Well, not in the gearbox anyway. After carefully disassembling the gearbox, labelling all the bits and pieces to ensure a proper reassembly, I couldn’t find anything wrong with the box. Gears all slid smoothly up and down the shafts; no broken teeth or unusual wear patterns; no excessively worn bearings. In short, everything seemed just fine.
However I did find a bottom end full of powdered aluminum. The last person who had the engine apart had reassembled it with the forward cam chain slipper installed incorrectly. As a result the cam chain wore away a large part of the inside of the case, generating a huge amount of aluminum powder that was being carried around by the oil. So my thinking is that perhaps (hopefully!) this was all just a bit of aluminum grit that caused one of the gears to bind on the shaft, and now that it’s cleaned out no more problems.
That’s my theory and I’m sticking to it.
So now it’s time to reassemble the motor and put the whole plot back together. Fortunately the gaskets all came off the cases without undue damage, so they are being re-used. I expect it may leak a bit, but there’s really no option as gasket kits for 34 year old motorcycles are not that easy to come by. And I have a coffee tin of metric bolts somewhere (just need to find it – not necessarily an easy task) that I can use to replace all the stripped Phillips-head bolts originally used to hold the cases together. Even with an impact driver, they are getting tough to remove and replace, so I’ll do what the factory should have done in the first place and use ‘advanced technology’ fasteners.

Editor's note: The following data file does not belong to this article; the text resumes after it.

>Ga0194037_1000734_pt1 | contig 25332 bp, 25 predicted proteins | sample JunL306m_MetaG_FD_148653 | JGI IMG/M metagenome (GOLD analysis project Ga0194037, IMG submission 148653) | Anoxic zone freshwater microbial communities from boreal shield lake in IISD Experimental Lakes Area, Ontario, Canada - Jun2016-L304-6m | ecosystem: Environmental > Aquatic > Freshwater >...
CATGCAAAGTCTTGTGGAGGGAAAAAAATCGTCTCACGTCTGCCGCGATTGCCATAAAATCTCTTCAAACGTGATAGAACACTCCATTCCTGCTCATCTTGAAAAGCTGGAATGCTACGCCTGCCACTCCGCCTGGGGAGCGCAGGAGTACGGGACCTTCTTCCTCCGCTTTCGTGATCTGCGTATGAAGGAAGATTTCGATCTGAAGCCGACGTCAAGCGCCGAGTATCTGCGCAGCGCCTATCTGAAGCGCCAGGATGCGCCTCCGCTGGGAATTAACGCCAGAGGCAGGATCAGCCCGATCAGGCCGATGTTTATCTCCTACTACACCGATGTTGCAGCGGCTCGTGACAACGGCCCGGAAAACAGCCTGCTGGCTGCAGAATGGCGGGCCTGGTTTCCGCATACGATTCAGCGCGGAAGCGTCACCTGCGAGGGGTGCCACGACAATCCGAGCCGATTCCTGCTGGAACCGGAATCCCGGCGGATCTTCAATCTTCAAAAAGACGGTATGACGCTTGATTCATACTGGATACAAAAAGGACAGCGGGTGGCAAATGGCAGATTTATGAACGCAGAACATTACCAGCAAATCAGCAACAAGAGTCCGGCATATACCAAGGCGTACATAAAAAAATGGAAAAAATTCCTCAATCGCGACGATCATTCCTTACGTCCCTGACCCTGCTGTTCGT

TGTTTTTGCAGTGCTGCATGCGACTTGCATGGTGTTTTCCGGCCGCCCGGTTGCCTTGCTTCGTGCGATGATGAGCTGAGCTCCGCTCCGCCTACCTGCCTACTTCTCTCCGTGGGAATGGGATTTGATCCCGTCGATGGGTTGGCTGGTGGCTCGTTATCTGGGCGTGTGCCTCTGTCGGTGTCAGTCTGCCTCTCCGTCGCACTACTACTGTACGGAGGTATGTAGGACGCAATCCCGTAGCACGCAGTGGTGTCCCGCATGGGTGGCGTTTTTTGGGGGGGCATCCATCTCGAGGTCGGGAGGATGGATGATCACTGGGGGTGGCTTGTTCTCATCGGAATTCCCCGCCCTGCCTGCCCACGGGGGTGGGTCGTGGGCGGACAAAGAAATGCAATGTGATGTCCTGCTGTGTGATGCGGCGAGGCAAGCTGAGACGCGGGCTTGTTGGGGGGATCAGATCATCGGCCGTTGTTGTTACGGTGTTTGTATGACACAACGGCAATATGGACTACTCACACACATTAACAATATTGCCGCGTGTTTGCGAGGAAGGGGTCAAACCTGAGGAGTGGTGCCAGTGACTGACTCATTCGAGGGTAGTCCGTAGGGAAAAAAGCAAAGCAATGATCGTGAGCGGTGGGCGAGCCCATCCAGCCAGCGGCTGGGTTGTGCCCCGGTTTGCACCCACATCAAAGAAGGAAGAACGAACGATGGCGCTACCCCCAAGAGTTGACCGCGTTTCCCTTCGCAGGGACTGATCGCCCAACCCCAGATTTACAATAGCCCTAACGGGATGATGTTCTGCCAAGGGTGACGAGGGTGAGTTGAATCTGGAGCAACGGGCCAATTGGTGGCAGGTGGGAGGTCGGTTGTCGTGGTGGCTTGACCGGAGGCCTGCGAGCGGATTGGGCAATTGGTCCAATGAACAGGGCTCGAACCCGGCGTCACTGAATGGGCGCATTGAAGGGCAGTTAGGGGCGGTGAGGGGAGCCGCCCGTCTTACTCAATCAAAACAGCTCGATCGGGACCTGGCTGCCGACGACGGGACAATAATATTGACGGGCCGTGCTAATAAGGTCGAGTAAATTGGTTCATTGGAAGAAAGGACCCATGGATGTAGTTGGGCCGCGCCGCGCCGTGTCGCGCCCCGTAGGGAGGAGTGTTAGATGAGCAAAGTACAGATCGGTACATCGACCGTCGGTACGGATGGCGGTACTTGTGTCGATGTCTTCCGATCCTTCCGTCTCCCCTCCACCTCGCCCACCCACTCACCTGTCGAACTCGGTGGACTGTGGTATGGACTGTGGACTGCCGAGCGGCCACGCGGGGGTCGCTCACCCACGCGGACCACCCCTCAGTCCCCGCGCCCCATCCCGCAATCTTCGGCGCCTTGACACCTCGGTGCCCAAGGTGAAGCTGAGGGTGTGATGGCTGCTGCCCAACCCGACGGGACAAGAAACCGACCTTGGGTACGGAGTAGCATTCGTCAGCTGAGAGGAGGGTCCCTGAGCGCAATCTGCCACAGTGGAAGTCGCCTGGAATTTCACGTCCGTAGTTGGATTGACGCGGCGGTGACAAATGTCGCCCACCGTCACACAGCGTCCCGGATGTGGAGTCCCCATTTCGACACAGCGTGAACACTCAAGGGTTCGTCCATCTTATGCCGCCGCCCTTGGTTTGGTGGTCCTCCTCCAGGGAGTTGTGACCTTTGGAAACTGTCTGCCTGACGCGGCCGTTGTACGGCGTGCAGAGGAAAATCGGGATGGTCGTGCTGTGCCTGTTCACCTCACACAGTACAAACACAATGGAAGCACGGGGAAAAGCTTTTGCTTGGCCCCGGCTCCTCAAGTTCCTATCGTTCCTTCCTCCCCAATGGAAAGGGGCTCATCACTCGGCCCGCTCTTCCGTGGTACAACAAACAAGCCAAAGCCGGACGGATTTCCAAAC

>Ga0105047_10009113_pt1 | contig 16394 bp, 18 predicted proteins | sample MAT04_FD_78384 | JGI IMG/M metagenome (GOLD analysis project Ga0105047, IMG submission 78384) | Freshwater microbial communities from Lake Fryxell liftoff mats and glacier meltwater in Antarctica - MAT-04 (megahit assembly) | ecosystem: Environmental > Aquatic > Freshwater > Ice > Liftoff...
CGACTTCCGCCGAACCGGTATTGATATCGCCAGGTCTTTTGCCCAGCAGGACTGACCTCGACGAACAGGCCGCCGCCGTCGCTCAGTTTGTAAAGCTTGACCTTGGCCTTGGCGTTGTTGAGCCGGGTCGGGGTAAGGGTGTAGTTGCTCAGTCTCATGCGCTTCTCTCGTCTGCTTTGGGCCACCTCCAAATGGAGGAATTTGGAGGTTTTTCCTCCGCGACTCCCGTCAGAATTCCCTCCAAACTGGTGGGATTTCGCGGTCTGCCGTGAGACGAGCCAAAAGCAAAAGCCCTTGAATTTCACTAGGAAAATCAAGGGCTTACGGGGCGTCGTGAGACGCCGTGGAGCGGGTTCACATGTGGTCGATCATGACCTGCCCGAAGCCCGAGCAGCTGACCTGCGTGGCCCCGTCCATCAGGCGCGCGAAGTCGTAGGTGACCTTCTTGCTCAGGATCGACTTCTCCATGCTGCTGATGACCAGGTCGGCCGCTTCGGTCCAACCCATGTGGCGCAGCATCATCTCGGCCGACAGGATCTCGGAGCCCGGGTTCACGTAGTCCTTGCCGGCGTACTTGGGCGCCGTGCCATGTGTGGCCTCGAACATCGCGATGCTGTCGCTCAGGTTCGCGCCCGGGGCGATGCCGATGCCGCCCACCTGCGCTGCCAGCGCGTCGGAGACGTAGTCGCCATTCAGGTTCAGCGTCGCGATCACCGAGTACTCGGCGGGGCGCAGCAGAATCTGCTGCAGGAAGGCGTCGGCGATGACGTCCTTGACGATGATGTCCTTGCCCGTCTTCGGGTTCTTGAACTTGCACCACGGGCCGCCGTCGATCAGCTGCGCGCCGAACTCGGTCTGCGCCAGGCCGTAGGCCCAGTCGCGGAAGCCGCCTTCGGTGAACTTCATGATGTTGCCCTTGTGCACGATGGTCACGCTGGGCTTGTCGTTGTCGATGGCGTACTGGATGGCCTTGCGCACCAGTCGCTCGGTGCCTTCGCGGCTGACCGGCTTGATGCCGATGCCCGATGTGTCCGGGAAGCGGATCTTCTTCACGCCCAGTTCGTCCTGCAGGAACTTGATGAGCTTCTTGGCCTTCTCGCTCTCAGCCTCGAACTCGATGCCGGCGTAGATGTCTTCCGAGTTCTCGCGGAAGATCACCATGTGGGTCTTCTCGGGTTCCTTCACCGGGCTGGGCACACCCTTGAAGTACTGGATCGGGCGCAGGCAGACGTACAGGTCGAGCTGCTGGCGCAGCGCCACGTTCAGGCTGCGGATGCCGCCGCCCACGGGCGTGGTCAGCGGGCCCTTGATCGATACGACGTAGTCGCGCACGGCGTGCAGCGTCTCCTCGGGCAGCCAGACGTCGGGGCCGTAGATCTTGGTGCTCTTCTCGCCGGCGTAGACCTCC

Aside from the aggravation of having to tear it all down and put it back together, this little exercise did give me a chance to check out the engine’s innards, and they are in very good shape indeed. The barrel is clean with no scratches or serious wear marks; the piston and rings are fine; there is very little carbon build-up on the head and valves; bearing play is minimal; and generally everything looks good. So, aside from the cam chain slipper problem, it looks like the engine has been well taken care of and not abused. That can’t be said of the rest of the bike as it shows a healthy dose of ‘good honest wear and tear’, but I’m now at least confident that the engine isn’t the weak link.
And, truth be known, taking stuff apart and getting it all back together in working order (without any shop manual I might add) is kind of fun!